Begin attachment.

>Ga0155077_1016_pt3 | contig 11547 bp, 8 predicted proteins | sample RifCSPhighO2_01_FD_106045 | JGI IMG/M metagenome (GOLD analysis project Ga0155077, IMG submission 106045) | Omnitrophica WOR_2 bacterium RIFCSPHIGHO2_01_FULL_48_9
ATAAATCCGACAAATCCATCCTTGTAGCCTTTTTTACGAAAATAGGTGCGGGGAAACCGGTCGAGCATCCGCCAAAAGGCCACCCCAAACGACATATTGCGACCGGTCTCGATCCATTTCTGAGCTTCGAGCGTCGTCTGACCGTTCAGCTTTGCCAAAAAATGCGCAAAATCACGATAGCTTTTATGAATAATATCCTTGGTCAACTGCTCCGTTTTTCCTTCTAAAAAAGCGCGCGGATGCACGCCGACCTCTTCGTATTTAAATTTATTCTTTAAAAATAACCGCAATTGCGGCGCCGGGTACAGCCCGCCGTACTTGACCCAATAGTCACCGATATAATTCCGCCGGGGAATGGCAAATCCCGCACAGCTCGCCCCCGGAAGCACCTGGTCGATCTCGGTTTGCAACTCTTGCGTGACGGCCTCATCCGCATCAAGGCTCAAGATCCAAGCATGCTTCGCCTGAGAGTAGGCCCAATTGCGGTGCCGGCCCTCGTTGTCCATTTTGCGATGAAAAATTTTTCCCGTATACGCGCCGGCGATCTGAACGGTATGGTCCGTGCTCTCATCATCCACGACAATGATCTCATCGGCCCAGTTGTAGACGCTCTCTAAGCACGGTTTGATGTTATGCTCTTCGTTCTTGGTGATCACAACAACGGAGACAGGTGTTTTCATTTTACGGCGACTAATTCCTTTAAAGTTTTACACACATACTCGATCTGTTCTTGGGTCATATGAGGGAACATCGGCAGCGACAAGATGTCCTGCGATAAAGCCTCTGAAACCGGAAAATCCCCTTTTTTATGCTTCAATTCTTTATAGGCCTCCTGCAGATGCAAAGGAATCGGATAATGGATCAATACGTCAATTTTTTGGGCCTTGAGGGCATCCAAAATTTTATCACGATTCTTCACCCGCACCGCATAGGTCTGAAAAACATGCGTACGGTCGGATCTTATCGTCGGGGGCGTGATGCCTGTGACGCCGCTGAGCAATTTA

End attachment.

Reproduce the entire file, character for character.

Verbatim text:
>Ga0155077_1016_pt3 | contig 11547 bp, 8 predicted proteins | sample RifCSPhighO2_01_FD_106045 | JGI IMG/M metagenome (GOLD analysis project Ga0155077, IMG submission 106045) | Omnitrophica WOR_2 bacterium RIFCSPHIGHO2_01_FULL_48_9
ATAAATCCGACAAATCCATCCTTGTAGCCTTTTTTACGAAAATAGGTGCGGGGAAACCGGTCGAGCATCCGCCAAAAGGCCACCCCAAACGACATATTGCGACCGGTCTCGATCCATTTCTGAGCTTCGAGCGTCGTCTGACCGTTCAGCTTTGCCAAAAAATGCGCAAAATCACGATAGCTTTTATGAATAATATCCTTGGTCAACTGCTCCGTTTTTCCTTCTAAAAAAGCGCGCGGATGCACGCCGACCTCTTCGTATTTAAATTTATTCTTTAAAAATAACCGCAATTGCGGCGCCGGGTACAGCCCGCCGTACTTGACCCAATAGTCACCGATATAATTCCGCCGGGGAATGGCAAATCCCGCACAGCTCGCCCCCGGAAGCACCTGGTCGATCTCGGTTTGCAACTCTTGCGTGACGGCCTCATCCGCATCAAGGCTCAAGATCCAAGCATGCTTCGCCTGAGAGTAGGCCCAATTGCGGTGCCGGCCCTCGTTGTCCATTTTGCGATGAAAAATTTTTCCCGTATACGCGCCGGCGATCTGAACGGTATGGTCCGTGCTCTCATCATCCACGACAATGATCTCATCGGCCCAGTTGTAGACGCTCTCTAAGCACGGTTTGATGTTATGCTCTTCGTTCTTGGTGATCACAACAACGGAGACAGGTGTTTTCATTTTACGGCGACTAATTCCTTTAAAGTTTTACACACATACTCGATCTGTTCTTGGGTCATATGAGGGAACATCGGCAGCGACAAGATGTCCTGCGATAAAGCCTCTGAAACCGGAAAATCCCCTTTTTTATGCTTCAATTCTTTATAGGCCTCCTGCAGATGCAAAGGAATCGGATAATGGATCAATACGTCAATTTTTTGGGCCTTGAGGGCATCCAAAATTTTATCACGATTCTTCACCCGCACCGCATAGGTCTGAAAAACATGCGTACGGTCGGATCTTATCGTCGGGGGCGTGATGCCTGTGACGCCGCTGAGCAATTTA